When it comes to Braden Holtby, the only thing that is certain is that he will be playing in a starter’s role to begin next season. Holtby was one of the best players in the NHL from 2014-17, so while his numbers have shown a marked drop-off in recent years, he still has the experience and brand power to land a major contract that guarantees him a top role in net. That’s not to say that the team investing in the Vezina Trophy winner is making a wise decision, but someone will do it.
Who exactly that will be is hard to tell. A Saskatchewan native who played junior for his hometown Saskatoon Blades, Holtby has no real ties to any other NHL market besides Washington. Beyond a possible reunion with first NHL coach Bruce Boudreau, should he land with a team who had needs in net, Holtby’s destination will likely not be based on any past relationships either, but rather simply the best offer.
While things are sure to change this off-season with the possibilities of a stagnant salary cap and compliance buyouts, right now there are few teams in need of a bona fide starter. Staying with the Caps or moving to the Blackhawks or Sharks would be an ideal fit, but would be very difficult in terms of cap construction. On the other end of the spectrum, the Red Wings, Senators, Sabres, and Devils could use help in net but are likely hesitant to make a major investment when they are not close to contending.
For my money, I would say that Chicago is most likely to figure out how to make Holtby fit. They are the only team in the league without an NHL option signed for next season and are desperate to solve that situation and get back to competing for Stanley Cups. A Brent Seabrook compliance buyout would go a long way to making this dream a reality. If San Jose can move Martin Jones or Buffalo decides to go all-in this summer, I would say that those two teams have the flexibility to be players for Holtby as well. I think the Capitals are prepared to move forward with Ilya Samsonov and a top veteran backup.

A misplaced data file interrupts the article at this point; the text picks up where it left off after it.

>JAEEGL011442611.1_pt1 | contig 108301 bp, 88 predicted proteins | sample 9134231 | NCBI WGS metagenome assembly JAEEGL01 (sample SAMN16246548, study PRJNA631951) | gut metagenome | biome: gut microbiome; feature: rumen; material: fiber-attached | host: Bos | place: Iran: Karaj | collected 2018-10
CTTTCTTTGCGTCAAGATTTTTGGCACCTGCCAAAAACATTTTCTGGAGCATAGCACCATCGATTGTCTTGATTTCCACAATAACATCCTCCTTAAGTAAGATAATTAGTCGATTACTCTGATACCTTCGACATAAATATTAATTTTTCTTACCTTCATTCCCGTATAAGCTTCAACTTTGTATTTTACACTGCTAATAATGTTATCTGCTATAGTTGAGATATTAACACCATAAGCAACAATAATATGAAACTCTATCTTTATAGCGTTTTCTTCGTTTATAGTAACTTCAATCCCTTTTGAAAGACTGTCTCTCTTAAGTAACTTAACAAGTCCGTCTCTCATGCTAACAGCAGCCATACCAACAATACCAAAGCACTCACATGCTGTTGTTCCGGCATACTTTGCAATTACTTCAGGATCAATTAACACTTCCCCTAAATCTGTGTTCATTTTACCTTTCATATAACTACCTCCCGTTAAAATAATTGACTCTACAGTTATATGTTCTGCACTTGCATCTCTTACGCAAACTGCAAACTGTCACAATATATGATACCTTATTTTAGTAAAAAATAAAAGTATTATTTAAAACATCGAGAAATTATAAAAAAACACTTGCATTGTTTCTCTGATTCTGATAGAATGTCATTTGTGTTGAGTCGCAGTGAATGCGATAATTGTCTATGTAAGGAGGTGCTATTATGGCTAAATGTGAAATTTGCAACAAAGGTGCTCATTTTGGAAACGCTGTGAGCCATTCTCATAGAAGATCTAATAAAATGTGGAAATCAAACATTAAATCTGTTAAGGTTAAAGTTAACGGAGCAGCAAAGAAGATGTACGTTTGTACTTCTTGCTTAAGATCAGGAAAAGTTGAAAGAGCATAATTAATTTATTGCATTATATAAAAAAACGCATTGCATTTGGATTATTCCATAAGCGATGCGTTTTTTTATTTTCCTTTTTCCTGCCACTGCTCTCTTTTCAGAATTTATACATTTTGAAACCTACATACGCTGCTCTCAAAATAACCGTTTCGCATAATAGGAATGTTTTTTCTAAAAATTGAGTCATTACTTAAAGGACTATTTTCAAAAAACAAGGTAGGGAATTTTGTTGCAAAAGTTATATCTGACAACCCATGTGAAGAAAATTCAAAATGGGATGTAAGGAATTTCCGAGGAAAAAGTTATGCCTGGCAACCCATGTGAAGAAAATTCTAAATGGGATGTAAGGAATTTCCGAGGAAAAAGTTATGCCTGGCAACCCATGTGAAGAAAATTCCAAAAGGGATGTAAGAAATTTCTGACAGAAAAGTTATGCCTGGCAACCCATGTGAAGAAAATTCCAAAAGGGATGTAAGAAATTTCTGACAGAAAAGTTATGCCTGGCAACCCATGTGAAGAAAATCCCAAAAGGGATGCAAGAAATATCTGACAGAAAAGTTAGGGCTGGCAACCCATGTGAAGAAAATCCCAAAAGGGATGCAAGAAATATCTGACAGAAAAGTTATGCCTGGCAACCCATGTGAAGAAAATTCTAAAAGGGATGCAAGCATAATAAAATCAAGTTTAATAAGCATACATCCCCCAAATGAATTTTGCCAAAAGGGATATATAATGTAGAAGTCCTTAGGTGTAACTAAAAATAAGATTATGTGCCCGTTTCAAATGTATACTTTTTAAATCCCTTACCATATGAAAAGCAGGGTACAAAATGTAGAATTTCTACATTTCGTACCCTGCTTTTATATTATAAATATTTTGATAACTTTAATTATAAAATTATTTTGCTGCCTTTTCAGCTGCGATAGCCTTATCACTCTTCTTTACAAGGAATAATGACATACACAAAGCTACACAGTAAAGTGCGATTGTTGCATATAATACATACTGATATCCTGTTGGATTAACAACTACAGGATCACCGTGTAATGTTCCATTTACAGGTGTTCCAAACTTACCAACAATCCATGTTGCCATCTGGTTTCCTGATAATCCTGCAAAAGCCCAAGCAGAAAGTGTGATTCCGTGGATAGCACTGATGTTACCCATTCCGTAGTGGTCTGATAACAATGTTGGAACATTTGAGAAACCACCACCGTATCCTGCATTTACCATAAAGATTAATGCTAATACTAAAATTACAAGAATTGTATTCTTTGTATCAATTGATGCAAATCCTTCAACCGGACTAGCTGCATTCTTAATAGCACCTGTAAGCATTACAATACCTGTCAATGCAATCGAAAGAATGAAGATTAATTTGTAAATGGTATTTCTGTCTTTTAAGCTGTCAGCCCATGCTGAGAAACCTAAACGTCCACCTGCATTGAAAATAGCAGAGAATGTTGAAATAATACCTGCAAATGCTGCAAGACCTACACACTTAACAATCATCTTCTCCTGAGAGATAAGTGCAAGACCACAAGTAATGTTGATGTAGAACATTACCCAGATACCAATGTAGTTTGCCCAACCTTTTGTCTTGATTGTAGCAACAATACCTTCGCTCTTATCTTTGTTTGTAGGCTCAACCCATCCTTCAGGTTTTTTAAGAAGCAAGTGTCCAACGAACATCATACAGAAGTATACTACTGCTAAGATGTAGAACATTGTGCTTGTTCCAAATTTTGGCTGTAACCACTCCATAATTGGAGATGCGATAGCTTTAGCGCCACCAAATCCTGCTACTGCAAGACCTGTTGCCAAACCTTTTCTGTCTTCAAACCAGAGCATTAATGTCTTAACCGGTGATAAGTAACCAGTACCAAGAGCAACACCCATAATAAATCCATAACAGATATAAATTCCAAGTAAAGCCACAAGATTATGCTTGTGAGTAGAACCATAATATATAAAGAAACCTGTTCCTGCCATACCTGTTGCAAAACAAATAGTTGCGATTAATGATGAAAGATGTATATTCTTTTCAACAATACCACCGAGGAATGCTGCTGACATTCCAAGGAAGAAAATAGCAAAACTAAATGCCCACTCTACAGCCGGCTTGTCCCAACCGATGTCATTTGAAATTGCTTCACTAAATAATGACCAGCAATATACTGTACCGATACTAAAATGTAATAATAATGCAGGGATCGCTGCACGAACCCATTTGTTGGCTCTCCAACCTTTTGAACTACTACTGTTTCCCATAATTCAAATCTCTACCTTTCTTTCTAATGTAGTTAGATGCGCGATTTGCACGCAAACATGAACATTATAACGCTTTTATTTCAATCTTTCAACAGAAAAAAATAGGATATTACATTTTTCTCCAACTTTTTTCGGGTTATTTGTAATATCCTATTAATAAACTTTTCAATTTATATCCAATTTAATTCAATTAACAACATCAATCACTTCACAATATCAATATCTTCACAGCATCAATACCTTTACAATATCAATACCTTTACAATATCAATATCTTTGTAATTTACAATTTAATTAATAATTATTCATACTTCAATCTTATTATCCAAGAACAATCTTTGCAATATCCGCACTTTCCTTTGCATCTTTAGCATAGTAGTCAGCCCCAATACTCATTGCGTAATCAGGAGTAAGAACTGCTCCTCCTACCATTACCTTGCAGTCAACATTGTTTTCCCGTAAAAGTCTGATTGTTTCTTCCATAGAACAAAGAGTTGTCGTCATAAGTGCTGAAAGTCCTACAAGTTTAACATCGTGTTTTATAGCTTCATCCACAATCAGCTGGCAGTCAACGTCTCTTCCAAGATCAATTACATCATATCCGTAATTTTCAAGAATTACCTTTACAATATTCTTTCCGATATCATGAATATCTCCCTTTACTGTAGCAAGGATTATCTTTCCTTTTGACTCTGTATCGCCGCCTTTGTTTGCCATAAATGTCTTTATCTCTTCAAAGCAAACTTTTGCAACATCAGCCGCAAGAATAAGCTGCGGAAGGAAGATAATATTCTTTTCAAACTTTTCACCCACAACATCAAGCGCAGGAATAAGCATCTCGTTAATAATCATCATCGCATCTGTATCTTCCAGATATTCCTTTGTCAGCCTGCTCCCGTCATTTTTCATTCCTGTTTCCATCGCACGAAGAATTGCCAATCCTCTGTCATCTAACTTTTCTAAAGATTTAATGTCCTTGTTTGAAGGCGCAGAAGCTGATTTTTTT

When you think of signing big-name free agents, which is the very last team you consider? Maybe the Carolina Hurricanes, who haven’t been a big UFA player on July 1 since, well they’ve never really been one. Perhaps that all changes this year, when Holtby will be available for the highest bidder.
Yes, it would be quite a shock for Carolina to make a commitment of that level to a free agent. Yes, the Hurricanes do already have two goaltenders each making more than $3MM next season. And yes, even with the expiring Joel Edmundson and Trevor van Riemsdyk contracts the team still has an expensive defense corps.
But if there has been any theme to the team’s moves since Tom Dundon took over as owner, it’s that they’re willing to take a swing at that inside fastball and try to put it in the seats. That’s exactly what Holtby would be for a team that reached the Eastern Conference Finals just a year ago. The Hurricanes have shown they can be an elite possession team, own one of the finest defensive groups in the NHL, and after some shrewd trades the last few years now have a young top-nine that could rival almost any in the league.
There would need to be other moves that go along with it. Obviously James Reimer and Petr Mrazek couldn’t both be on the roster along with Holtby, but given that the team still has some time before Andrei Svechnikov and Martin Necas get really expensive, perhaps one of them could. A tandem of Holtby-Mrazek for instance still might not be that much more expensive than the ones in Florida and Montreal, where Sergei Bobrovsky and Carey Price already make at least $10MM per season. After his down year and with the squeezed salary cap Holtby won’t command that much, but he could still give the Hurricanes that kind of Vezina-caliber, championship-level goaltending they’ve lacked for so long.
What better motivation could there be than to stay in the Metropolitan Division?